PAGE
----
Oil rig blast prompts environmental concerns

  • Response boats work to clean up oil where the Deepwater Horizon oil rig sank Thursday.

    Response boats work to clean up oil where the Deepwater Horizon oil rig sank Thursday. Associated Press

Published: 4/23/2010 11:24 AM | Updated: 4/23/2010 11:58 AM

NEW ORLEANS -- Workers in Louisiana were trying to contain oil spilled from a rig explosion and prevent any threat to the coast's fragile ecosystem, as the search continued Friday for the 11 workers who were still missing.

No more oil appeared to be leaking from the well head on the ocean floor after the drilling rig exploded and sank in the Gulf of Mexico, the Coast Guard said Friday.

The rig burned for nearly two days until it sank Thursday morning. The fire was out, but officials initially feared as much as 336,000 gallons (1.27 million liters) of crude oil a day could be rising from the sea floor nearly 5,000 feet (1,524 meters) below.

Coast Guard Rear Adm. Mary Landry said crews were closely monitoring the rig for any more crude that might spill out.

The crew was finishing the well about 50 miles (80 kilometers) off the Louisiana coast when the rig exploded. Officials have not said what caused the blast, and the oil they are dealing with now is left over from the explosion and sinking.

"If it gets landward, it could be a disaster in the making," said Cynthia Sarthou, executive director for the environmental group Gulf Restoration Network.

BP PLC, which leased the rig and took the lead in the cleanup, said Friday it has "activated an extensive oil spill response," including using remotely operated vehicles to assess the subsea well and 32 vessels to mop up the spill.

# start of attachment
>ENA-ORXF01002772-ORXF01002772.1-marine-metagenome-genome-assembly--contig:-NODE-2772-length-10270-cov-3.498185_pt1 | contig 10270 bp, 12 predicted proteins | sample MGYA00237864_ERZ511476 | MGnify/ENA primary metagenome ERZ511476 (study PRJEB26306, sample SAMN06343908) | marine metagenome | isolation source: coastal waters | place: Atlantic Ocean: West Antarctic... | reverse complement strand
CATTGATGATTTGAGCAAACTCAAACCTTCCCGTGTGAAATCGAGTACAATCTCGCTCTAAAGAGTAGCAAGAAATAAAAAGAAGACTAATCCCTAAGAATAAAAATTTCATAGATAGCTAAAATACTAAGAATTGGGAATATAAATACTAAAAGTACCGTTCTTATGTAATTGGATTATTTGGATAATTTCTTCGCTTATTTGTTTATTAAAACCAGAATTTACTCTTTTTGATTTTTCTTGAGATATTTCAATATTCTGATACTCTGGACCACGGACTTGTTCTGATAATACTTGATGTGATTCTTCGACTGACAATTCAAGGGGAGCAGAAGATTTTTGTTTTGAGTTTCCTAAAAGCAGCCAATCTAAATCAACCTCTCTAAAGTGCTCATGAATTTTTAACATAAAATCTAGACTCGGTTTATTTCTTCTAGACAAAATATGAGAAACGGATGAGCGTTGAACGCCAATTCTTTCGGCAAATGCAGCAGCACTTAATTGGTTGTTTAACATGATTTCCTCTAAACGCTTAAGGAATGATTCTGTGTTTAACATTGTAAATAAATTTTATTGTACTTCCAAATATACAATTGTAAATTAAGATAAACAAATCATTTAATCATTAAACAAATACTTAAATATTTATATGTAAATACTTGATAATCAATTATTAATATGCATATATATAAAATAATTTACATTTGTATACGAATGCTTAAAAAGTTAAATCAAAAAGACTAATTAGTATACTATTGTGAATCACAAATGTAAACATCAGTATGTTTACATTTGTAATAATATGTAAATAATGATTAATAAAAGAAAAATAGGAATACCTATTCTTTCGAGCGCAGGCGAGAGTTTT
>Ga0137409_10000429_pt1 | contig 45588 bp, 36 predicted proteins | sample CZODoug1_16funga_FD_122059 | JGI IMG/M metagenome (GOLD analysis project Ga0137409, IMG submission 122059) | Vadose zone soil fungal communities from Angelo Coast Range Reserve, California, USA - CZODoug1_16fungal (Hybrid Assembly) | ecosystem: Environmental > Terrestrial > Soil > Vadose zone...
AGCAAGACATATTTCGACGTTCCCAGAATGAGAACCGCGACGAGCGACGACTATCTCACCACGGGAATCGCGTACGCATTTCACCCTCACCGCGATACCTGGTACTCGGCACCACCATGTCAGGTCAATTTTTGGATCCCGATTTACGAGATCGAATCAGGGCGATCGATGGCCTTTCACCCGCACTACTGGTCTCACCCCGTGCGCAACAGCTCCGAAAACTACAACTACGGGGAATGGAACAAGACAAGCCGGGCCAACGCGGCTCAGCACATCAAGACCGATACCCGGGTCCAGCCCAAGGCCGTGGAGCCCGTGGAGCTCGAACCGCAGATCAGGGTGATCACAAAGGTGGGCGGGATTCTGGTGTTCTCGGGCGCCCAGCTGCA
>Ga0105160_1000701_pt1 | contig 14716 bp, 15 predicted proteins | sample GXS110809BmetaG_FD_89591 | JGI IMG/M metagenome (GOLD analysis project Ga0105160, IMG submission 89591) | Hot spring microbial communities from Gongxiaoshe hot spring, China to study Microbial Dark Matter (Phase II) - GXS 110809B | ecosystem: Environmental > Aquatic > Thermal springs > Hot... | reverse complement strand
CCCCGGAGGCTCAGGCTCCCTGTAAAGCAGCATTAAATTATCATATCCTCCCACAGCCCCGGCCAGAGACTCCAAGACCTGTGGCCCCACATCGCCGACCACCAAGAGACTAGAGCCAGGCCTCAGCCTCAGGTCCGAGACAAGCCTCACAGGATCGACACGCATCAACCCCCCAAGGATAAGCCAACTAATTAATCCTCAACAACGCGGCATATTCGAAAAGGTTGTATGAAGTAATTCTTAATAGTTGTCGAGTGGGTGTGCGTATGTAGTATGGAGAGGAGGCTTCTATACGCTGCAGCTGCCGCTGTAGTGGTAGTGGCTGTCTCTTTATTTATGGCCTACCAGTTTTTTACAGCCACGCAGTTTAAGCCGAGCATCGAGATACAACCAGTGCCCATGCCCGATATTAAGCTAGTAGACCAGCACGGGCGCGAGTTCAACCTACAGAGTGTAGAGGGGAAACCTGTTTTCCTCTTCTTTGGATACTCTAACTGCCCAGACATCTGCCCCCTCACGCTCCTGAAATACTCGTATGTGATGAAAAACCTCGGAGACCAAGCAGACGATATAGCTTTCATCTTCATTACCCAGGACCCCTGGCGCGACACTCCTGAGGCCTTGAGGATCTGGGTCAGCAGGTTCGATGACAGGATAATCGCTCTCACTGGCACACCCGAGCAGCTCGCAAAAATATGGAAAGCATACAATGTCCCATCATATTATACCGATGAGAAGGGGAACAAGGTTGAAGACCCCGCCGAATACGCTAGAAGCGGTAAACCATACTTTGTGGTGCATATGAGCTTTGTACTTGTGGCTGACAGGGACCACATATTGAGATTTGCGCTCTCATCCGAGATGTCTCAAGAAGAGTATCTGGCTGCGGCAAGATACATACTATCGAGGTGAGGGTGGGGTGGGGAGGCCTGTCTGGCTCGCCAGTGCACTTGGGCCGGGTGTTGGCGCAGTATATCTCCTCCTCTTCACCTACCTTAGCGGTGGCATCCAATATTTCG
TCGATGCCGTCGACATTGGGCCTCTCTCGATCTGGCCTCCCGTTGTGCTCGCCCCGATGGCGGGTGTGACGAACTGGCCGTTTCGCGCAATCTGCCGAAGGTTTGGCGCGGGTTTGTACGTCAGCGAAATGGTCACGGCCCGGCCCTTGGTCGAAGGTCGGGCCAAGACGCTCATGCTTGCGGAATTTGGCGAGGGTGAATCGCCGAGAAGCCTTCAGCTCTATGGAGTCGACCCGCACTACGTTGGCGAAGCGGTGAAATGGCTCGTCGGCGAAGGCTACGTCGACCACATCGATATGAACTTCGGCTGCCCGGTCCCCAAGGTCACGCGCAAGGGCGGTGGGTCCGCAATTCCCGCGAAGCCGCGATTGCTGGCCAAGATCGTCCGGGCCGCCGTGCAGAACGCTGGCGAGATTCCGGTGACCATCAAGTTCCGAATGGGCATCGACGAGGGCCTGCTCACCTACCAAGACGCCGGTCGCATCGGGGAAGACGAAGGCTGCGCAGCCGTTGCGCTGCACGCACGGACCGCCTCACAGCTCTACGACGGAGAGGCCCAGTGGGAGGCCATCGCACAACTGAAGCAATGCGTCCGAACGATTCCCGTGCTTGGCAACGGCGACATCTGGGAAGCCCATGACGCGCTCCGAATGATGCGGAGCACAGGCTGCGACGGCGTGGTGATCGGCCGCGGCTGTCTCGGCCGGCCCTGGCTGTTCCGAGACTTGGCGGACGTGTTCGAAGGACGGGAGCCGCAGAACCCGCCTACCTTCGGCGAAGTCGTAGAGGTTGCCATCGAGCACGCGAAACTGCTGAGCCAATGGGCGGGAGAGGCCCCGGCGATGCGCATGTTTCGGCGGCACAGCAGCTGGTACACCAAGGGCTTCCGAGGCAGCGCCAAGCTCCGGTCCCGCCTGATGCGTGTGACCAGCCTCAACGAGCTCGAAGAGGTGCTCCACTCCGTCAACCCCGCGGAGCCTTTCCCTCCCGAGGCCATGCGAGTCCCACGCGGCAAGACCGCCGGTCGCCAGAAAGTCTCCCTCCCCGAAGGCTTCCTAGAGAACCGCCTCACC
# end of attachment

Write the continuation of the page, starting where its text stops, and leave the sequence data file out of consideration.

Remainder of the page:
Ed Overton, a Louisiana State University environmental sciences professor, said he expects some of the light crude oil to evaporate while much of it turns into a pasty mess called a "chocolate mousse" that ultimately breaks apart into "tar balls," small chunks of oily residue that can wash ashore.

"It's going to be a god-awful mess for a while," he said. "I'm not crying doomsday or saying the sky is falling, but that is the potential."

The Coast Guard early Friday was searching for the missing, but some family members said they had been told that officials assumed all were dead. Most of the crew -- 111 members -- were ashore, including 17 taken to hospitals. Four were in critical condition.

Lt. Cmdr. Cheri Ben-Iesau said a Coast Guard cutter would remain on the scene Friday after searching overnight, and a helicopter would take advantage of clear weather to make three more search flights Friday.

Ben-Iesau said a rainbow sheen of what appeared to be a crude oil mix on the surface had expanded to 10 miles by 10 miles (16 kilometers by 16 kilometers) as of Friday morning.

Weather forecasts indicate the spill was likely to stay well away from shore at least through the weekend, but if winds change it could come ashore more rapidly, said Doug Helton of the National Oceanographic and Atmospheric Administration's office of response and restoration.

The Coast Guard, which was leading the investigation, hadn't given up the search early Friday for those missing from the rig, which went up in flames Tuesday night about 41 miles (66 kilometers) from the mouth of the Mississippi River.

Four who made it off safely were still on a boat operating one of several underwater robots being used to assess whether the flow of oil could be shut off at a control valve on the sea floor, said Guy Cantwell, spokesman for rig owner Transocean Ltd.

The Marine Spill Response Corp., an energy industry cleanup consortium, brought seven skimmer boats to suck oily water from the surface, four planes that can scatter chemicals to disperse oil, and 94.6 miles (152 kilometers) of containment boom, a floating barrier with a skirt that drapes down under the water and corrals the oil.

Another 500,000 feet (152,400 meters) of boom were on the way, BP spokesman Tom Mueller.

"Right now we are over-responding with resources to manage the potential spill here," he said. "We will be well-prepared to manage whatever comes."

He said about 1.1 mile (1.8 kilometer) of boom was in the water by Thursday evening.

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